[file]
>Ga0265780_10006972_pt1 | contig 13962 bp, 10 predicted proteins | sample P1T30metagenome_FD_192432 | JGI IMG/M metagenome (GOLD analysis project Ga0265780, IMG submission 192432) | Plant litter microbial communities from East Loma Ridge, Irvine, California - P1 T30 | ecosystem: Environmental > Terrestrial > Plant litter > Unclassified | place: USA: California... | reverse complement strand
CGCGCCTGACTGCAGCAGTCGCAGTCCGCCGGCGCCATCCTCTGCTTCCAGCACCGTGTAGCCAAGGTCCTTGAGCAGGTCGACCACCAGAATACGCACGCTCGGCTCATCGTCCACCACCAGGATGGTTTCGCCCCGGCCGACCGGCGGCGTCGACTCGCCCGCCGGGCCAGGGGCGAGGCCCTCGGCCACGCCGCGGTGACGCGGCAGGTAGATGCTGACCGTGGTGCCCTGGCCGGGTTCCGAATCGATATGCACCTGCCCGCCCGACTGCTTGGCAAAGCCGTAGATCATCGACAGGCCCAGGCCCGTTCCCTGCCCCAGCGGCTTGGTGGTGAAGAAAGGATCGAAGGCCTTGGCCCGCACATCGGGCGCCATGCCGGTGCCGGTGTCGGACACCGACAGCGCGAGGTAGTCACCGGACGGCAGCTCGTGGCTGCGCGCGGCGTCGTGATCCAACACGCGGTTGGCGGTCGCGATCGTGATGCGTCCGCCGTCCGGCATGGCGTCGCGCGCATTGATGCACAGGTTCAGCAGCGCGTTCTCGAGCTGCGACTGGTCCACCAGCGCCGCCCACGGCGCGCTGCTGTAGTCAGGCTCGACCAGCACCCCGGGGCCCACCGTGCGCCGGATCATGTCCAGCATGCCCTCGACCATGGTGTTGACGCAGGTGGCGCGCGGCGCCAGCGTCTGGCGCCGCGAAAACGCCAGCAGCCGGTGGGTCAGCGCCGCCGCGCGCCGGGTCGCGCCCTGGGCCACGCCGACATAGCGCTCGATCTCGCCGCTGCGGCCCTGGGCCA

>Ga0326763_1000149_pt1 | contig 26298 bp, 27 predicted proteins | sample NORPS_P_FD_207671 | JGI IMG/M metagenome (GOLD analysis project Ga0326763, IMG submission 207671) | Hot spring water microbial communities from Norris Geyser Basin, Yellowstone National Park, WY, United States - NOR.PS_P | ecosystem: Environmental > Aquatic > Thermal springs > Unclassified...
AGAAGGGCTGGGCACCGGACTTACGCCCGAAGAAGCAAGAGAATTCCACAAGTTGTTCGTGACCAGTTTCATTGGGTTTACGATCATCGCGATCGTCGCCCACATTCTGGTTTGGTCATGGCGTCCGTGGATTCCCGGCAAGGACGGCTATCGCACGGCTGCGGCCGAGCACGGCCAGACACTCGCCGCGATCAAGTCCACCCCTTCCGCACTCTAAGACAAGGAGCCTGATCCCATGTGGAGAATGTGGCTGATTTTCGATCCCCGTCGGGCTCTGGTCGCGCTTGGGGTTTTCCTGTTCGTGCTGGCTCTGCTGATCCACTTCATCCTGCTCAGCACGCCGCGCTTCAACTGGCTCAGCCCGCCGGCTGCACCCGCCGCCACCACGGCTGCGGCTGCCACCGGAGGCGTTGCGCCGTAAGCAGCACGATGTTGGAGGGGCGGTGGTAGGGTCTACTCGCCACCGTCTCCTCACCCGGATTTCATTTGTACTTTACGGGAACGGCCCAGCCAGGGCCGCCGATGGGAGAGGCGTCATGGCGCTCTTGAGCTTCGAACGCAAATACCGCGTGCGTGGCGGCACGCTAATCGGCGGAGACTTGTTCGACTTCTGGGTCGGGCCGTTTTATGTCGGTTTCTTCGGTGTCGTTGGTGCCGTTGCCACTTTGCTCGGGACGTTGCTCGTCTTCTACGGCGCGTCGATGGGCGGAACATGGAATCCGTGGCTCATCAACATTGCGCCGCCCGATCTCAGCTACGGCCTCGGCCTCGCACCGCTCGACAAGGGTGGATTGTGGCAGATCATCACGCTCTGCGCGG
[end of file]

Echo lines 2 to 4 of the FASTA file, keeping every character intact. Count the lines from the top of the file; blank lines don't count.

CGCGCCTGACTGCAGCAGTCGCAGTCCGCCGGCGCCATCCTCTGCTTCCAGCACCGTGTAGCCAAGGTCCTTGAGCAGGTCGACCACCAGAATACGCACGCTCGGCTCATCGTCCACCACCAGGATGGTTTCGCCCCGGCCGACCGGCGGCGTCGACTCGCCCGCCGGGCCAGGGGCGAGGCCCTCGGCCACGCCGCGGTGACGCGGCAGGTAGATGCTGACCGTGGTGCCCTGGCCGGGTTCCGAATCGATATGCACCTGCCCGCCCGACTGCTTGGCAAAGCCGTAGATCATCGACAGGCCCAGGCCCGTTCCCTGCCCCAGCGGCTTGGTGGTGAAGAAAGGATCGAAGGCCTTGGCCCGCACATCGGGCGCCATGCCGGTGCCGGTGTCGGACACCGACAGCGCGAGGTAGTCACCGGACGGCAGCTCGTGGCTGCGCGCGGCGTCGTGATCCAACACGCGGTTGGCGGTCGCGATCGTGATGCGTCCGCCGTCCGGCATGGCGTCGCGCGCATTGATGCACAGGTTCAGCAGCGCGTTCTCGAGCTGCGACTGGTCCACCAGCGCCGCCCACGGCGCGCTGCTGTAGTCAGGCTCGACCAGCACCCCGGGGCCCACCGTGCGCCGGATCATGTCCAGCATGCCCTCGACCATGGTGTTGACGCAGGTGGCGCGCGGCGCCAGCGTCTGGCGCCGCGAAAACGCCAGCAGCCGGTGGGTCAGCGCCGCCGCGCGCCGGGTCGCGCCCTGGGCCACGCCGACATAGCGCTCGATCTCGCCGCTGCGGCCCTGGGCCA

>Ga0326763_1000149_pt1 | contig 26298 bp, 27 predicted proteins | sample NORPS_P_FD_207671 | JGI IMG/M metagenome (GOLD analysis project Ga0326763, IMG submission 207671) | Hot spring water microbial communities from Norris Geyser Basin, Yellowstone National Park, WY, United States - NOR.PS_P | ecosystem: Environmental > Aquatic > Thermal springs > Unclassified...
AGAAGGGCTGGGCACCGGACTTACGCCCGAAGAAGCAAGAGAATTCCACAAGTTGTTCGTGACCAGTTTCATTGGGTTTACGATCATCGCGATCGTCGCCCACATTCTGGTTTGGTCATGGCGTCCGTGGATTCCCGGCAAGGACGGCTATCGCACGGCTGCGGCCGAGCACGGCCAGACACTCGCCGCGATCAAGTCCACCCCTTCCGCACTCTAAGACAAGGAGCCTGATCCCATGTGGAGAATGTGGCTGATTTTCGATCCCCGTCGGGCTCTGGTCGCGCTTGGGGTTTTCCTGTTCGTGCTGGCTCTGCTGATCCACTTCATCCTGCTCAGCACGCCGCGCTTCAACTGGCTCAGCCCGCCGGCTGCACCCGCCGCCACCACGGCTGCGGCTGCCACCGGAGGCGTTGCGCCGTAAGCAGCACGATGTTGGAGGGGCGGTGGTAGGGTCTACTCGCCACCGTCTCCTCACCCGGATTTCATTTGTACTTTACGGGAACGGCCCAGCCAGGGCCGCCGATGGGAGAGGCGTCATGGCGCTCTTGAGCTTCGAACGCAAATACCGCGTGCGTGGCGGCACGCTAATCGGCGGAGACTTGTTCGACTTCTGGGTCGGGCCGTTTTATGTCGGTTTCTTCGGTGTCGTTGGTGCCGTTGCCACTTTGCTCGGGACGTTGCTCGTCTTCTACGGCGCGTCGATGGGCGGAACATGGAATCCGTGGCTCATCAACATTGCGCCGCCCGATCTCAGCTACGGCCTCGGCCTCGCACCGCTCGACAAGGGTGGATTGTGGCAGATCATCACGCTCTGCGCGG